Lithuanian pork producer Vyturys grows in difficult market

13-10-2017 | | |
Valdemaras Sadaunykas, director and owner of Vyturys. Photo: Henk Riswick
Valdemaras Sadaunykas, director and owner of Vyturys. Photo: Henk Riswick

The Vyturys conglomerate is one of Lithuania’s largest pork producers and has been working hard to reach Western European levels with regard to production and quality. Vyturys is succeeding, as Pig Progress found out.

Vyturys, as one of Lithuania’s largest pork producers, delivers annually over 110,000 finisher pigs – over 10% of Lithuania’s pork production. In addition, it also delivers about 8,000 gilts (JSR). There is also a poultry division with 680,000 layer hens, including a breeding section on a different location. The company also owns a compound feed factory with a 120,000 tonne capacity per year.

Valdemaras Sadaunykas, director and owner, is optimistic about the future. He says, “In 2015, we invested €3 million in renewal of the grower facilities and we had our liquid feeding equipment replaced. We are about to invest in fermentation for just-weaned piglets and we’ll also expand the capacity with another 3,000 sows.”

Pig Progress: Since 2005, Lithuania’s pig industry has shrunk from 3 million to 1 million per year. How come you are still optimistic?

Valdemaras Sadaunykas: “The industry was heavily oriented to Russia. That attractive market lost its appeal because of ever-increasing import taxes, after Lithuania had joined the European Union (EU). Following outbreaks of African Swine Fever (ASF) in Lithuania (as from 2014, ed.), that market even completely disappeared.

“We are now dealing with exactly the same pig prices as the Dutch, the Germans and the Danes. For 10 years, we have been investing to reach a Western European production and quality level. The results tell it all, annually, we have a profit of €2-€3 million.”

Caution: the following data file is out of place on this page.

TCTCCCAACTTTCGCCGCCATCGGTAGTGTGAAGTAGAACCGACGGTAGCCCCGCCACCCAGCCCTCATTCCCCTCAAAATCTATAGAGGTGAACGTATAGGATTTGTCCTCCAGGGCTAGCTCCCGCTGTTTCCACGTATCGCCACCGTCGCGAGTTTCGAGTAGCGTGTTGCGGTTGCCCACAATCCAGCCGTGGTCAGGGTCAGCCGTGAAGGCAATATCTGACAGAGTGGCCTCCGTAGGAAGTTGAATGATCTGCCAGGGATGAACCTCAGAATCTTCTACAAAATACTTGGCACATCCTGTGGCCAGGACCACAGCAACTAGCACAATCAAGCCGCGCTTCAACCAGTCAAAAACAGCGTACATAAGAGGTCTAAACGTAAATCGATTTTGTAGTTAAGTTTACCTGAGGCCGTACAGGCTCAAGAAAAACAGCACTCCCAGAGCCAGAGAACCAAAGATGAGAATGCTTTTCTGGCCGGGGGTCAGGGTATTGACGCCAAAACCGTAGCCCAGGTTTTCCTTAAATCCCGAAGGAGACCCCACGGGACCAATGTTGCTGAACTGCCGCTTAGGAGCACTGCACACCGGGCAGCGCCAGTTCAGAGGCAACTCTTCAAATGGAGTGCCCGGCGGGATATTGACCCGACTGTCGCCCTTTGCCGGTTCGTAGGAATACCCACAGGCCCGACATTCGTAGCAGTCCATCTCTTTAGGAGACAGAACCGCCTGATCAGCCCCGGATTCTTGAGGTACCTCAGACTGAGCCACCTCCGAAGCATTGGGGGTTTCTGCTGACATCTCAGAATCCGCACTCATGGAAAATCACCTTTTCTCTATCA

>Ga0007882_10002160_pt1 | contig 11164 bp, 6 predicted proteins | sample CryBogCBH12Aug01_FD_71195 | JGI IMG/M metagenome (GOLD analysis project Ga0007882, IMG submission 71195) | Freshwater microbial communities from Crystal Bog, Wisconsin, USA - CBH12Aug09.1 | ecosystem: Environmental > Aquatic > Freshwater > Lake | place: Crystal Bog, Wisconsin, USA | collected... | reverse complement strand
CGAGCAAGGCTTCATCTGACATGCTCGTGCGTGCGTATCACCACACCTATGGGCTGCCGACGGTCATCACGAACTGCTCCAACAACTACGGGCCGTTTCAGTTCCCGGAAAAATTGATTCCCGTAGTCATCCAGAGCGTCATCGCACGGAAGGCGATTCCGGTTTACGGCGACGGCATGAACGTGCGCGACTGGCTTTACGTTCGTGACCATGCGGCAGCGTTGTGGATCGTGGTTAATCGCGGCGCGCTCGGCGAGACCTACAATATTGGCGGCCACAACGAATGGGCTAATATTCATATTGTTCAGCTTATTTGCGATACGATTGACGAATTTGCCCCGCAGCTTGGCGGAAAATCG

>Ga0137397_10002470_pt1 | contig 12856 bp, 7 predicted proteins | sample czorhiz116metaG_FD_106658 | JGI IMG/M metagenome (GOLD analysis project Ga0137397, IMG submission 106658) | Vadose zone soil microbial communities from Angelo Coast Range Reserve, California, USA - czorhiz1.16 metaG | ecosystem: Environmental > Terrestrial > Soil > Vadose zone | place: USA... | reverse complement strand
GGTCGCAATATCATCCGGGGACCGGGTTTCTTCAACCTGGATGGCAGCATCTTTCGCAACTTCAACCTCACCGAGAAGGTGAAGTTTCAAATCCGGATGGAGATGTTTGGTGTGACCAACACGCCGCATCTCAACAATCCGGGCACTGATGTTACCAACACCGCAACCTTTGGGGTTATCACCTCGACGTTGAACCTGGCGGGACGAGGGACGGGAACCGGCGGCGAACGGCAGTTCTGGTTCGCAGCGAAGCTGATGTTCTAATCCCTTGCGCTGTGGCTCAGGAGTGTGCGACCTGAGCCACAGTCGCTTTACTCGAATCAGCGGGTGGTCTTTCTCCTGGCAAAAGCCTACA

Which are pros and cons of Lithuania’s pig business?

“Annually, Lithuania exports about 3.5 million tonnes of grains and that export is growing. Manure deposition, however, is not as easy as one would expect on the basis of our huge arable farming potential. We aim to get rid of our manure against no extra costs.

“Labour is still relatively expensive, but that is not a factor I continue to count on for the future. Half a million of Lithuanians have already left the country. One simply has to pay for motivated employees who also know how to operate modern technology. If only we had a Rabobank! Financing through banks is relatively difficult, only if the authorities cover for you, it’s possible to finance against an interest below 5%. Per annum, we currently pay just over 4% of interest and we are financed for about 70%.”

At which production levels are you these days?

“We wean about 28 piglets per sow per year. Immediately after weaning at 21 days, on average at 6.7 kg, piglets are transferred to our finishing section at a separate location. After 6 weeks on flatdecks, they are transferred to a grower phase for about 7 weeks. After another 7 weeks, at an average weight of 115 kg, they go to the slaughterhouse. Pig mortality on the flatdecks is about 1.5%, during the grower phase 0.8% and during finishing 1.4%. On average, we achieve 745 g/growth/day between 6.5 to 115 kg, at a feed conversion rate of 2.25. We feed cheese whey as well as additional nutrition through liquid feed installations by Weda.”

You stated you would like to expand with another 3,000 sows. Will that be in the form of a new farm or will you expand at the current site?

“We’d like to start a new site to spread our risks – that is mainly due to ASF which has been going round here for 3 years now. Getting all the permits is a slow process; it takes at least 2 years. Even being located miles away from built-up areas will create resistance in society against pig production. Predominantly the odour is used as a reason for protest.”

What happens when African Swine Fever hits a commercial farm? At the Lithuanian farm Rupinskai, they can tell from experience.

You mention African Swine Fever. How to tackle that?

“First, the wild boars that come into the country from Belarus. At the border, Lithuania is placing fences. In addition, Lithuanian game keepers are actively hunting the wild boars to reduce the size of the population.

“In addition, especially backyard farms still do swill feeding. There are about 10,000 farms that altogether have a capacity of 27,000 pigs. What we need are regulations to buy them out; we are currently working on that.”

Is that something to be arranged by those who will stay in business?

“That would be the quickest solution, as we all have the same interest: reform of the backyard pig farms. If you, however, put 10 pig farmers in a room, what you’ll hear is 11 opinions. That is why the Lithuanian government should take its responsibility, possibly financed by a levy on every pig sent for slaughter.”

Robert Bodde Pig and cattle journalist